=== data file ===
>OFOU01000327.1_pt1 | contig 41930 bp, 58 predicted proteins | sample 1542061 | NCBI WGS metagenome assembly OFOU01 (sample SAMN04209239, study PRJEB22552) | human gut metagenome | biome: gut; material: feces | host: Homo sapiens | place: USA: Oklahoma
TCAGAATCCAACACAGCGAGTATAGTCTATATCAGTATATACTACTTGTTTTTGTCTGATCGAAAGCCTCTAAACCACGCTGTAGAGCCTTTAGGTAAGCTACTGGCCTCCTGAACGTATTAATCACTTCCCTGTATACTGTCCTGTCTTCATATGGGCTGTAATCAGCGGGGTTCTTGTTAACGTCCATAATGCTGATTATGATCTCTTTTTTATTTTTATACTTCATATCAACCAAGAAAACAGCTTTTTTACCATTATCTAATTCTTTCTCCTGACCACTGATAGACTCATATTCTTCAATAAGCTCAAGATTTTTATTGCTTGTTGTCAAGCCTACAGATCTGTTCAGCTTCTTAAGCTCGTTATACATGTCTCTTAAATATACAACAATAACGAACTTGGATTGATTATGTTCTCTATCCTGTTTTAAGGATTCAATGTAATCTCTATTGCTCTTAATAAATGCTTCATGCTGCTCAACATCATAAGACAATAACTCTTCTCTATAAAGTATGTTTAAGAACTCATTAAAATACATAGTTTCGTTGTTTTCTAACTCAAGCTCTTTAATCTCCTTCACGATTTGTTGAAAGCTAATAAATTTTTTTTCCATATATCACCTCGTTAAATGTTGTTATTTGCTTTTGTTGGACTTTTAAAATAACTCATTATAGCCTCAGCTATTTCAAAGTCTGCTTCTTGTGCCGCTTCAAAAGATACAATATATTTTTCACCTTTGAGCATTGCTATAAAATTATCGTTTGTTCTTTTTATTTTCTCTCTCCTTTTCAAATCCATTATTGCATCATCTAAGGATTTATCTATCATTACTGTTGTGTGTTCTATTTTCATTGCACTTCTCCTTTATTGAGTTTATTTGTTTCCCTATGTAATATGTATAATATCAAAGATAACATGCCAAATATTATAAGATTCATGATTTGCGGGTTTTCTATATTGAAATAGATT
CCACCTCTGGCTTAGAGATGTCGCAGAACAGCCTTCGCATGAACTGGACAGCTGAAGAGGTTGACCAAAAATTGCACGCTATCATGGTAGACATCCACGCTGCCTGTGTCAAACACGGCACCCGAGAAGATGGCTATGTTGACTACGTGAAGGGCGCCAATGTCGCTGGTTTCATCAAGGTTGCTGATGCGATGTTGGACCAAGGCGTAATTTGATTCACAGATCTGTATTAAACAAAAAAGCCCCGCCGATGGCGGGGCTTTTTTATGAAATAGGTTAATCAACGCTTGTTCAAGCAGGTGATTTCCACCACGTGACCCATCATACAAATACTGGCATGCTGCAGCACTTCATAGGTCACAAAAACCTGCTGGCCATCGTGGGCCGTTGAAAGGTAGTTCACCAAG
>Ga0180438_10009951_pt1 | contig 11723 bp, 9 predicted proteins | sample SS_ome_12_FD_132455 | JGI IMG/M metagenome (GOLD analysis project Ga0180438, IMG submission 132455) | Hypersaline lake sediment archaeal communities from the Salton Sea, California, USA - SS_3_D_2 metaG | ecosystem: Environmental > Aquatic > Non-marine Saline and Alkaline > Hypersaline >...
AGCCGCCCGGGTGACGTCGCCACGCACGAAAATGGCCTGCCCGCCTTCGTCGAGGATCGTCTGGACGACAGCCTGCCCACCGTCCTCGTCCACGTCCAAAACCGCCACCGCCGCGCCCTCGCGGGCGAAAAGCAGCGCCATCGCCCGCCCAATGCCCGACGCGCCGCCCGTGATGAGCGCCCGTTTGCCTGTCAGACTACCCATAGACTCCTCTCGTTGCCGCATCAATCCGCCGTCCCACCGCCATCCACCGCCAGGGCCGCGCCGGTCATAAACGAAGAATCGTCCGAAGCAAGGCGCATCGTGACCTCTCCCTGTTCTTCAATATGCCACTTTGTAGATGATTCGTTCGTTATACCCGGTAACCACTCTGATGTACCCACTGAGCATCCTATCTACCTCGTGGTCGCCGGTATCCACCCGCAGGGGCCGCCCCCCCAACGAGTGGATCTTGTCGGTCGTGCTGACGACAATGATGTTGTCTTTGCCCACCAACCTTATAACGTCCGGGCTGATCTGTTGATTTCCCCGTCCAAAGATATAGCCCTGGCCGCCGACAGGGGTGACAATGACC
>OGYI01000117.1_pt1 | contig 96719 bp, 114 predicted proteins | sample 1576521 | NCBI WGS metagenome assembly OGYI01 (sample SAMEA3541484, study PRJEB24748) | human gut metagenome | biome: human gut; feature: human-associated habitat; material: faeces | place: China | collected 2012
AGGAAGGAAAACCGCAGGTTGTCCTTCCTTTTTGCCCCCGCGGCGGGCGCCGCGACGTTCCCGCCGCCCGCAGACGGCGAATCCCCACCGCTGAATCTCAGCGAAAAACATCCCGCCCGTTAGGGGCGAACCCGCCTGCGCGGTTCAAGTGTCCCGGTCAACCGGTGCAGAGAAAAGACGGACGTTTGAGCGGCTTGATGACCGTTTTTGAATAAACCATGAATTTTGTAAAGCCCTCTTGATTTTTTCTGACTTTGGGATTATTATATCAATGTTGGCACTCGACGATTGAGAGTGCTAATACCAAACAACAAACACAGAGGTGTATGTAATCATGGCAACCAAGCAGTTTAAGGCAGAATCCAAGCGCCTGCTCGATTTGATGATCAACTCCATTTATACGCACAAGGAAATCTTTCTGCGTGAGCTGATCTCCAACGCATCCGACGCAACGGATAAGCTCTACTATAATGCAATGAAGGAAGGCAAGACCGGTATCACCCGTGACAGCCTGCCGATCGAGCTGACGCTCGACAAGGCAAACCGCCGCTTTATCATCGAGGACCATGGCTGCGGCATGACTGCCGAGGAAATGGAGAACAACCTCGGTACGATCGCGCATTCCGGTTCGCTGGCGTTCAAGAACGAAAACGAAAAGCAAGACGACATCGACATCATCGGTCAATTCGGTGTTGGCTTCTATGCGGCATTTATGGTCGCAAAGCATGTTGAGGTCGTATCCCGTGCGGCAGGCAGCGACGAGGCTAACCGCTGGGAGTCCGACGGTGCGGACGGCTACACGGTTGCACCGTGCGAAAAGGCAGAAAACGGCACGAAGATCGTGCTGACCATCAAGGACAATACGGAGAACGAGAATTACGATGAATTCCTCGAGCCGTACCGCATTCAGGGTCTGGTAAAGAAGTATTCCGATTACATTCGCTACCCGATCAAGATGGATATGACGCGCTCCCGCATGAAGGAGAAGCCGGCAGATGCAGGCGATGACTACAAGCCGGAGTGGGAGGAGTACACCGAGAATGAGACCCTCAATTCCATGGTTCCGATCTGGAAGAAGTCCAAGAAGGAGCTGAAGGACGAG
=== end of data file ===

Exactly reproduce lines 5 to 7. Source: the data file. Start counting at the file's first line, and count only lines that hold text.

AGCCGCCCGGGTGACGTCGCCACGCACGAAAATGGCCTGCCCGCCTTCGTCGAGGATCGTCTGGACGACAGCCTGCCCACCGTCCTCGTCCACGTCCAAAACCGCCACCGCCGCGCCCTCGCGGGCGAAAAGCAGCGCCATCGCCCGCCCAATGCCCGACGCGCCGCCCGTGATGAGCGCCCGTTTGCCTGTCAGACTACCCATAGACTCCTCTCGTTGCCGCATCAATCCGCCGTCCCACCGCCATCCACCGCCAGGGCCGCGCCGGTCATAAACGAAGAATCGTCCGAAGCAAGGCGCATCGTGACCTCTCCCTGTTCTTCAATATGCCACTTTGTAGATGATTCGTTCGTTATACCCGGTAACCACTCTGATGTACCCACTGAGCATCCTATCTACCTCGTGGTCGCCGGTATCCACCCGCAGGGGCCGCCCCCCCAACGAGTGGATCTTGTCGGTCGTGCTGACGACAATGATGTTGTCTTTGCCCACCAACCTTATAACGTCCGGGCTGATCTGTTGATTTCCCCGTCCAAAGATATAGCCCTGGCCGCCGACAGGGGTGACAATGACC
>OGYI01000117.1_pt1 | contig 96719 bp, 114 predicted proteins | sample 1576521 | NCBI WGS metagenome assembly OGYI01 (sample SAMEA3541484, study PRJEB24748) | human gut metagenome | biome: human gut; feature: human-associated habitat; material: faeces | place: China | collected 2012
AGGAAGGAAAACCGCAGGTTGTCCTTCCTTTTTGCCCCCGCGGCGGGCGCCGCGACGTTCCCGCCGCCCGCAGACGGCGAATCCCCACCGCTGAATCTCAGCGAAAAACATCCCGCCCGTTAGGGGCGAACCCGCCTGCGCGGTTCAAGTGTCCCGGTCAACCGGTGCAGAGAAAAGACGGACGTTTGAGCGGCTTGATGACCGTTTTTGAATAAACCATGAATTTTGTAAAGCCCTCTTGATTTTTTCTGACTTTGGGATTATTATATCAATGTTGGCACTCGACGATTGAGAGTGCTAATACCAAACAACAAACACAGAGGTGTATGTAATCATGGCAACCAAGCAGTTTAAGGCAGAATCCAAGCGCCTGCTCGATTTGATGATCAACTCCATTTATACGCACAAGGAAATCTTTCTGCGTGAGCTGATCTCCAACGCATCCGACGCAACGGATAAGCTCTACTATAATGCAATGAAGGAAGGCAAGACCGGTATCACCCGTGACAGCCTGCCGATCGAGCTGACGCTCGACAAGGCAAACCGCCGCTTTATCATCGAGGACCATGGCTGCGGCATGACTGCCGAGGAAATGGAGAACAACCTCGGTACGATCGCGCATTCCGGTTCGCTGGCGTTCAAGAACGAAAACGAAAAGCAAGACGACATCGACATCATCGGTCAATTCGGTGTTGGCTTCTATGCGGCATTTATGGTCGCAAAGCATGTTGAGGTCGTATCCCGTGCGGCAGGCAGCGACGAGGCTAACCGCTGGGAGTCCGACGGTGCGGACGGCTACACGGTTGCACCGTGCGAAAAGGCAGAAAACGGCACGAAGATCGTGCTGACCATCAAGGACAATACGGAGAACGAGAATTACGATGAATTCCTCGAGCCGTACCGCATTCAGGGTCTGGTAAAGAAGTATTCCGATTACATTCGCTACCCGATCAAGATGGATATGACGCGCTCCCGCATGAAGGAGAAGCCGGCAGATGCAGGCGATGACTACAAGCCGGAGTGGGAGGAGTACACCGAGAATGAGACCCTCAATTCCATGGTTCCGATCTGGAAGAAGTCCAAGAAGGAGCTGAAGGACGAG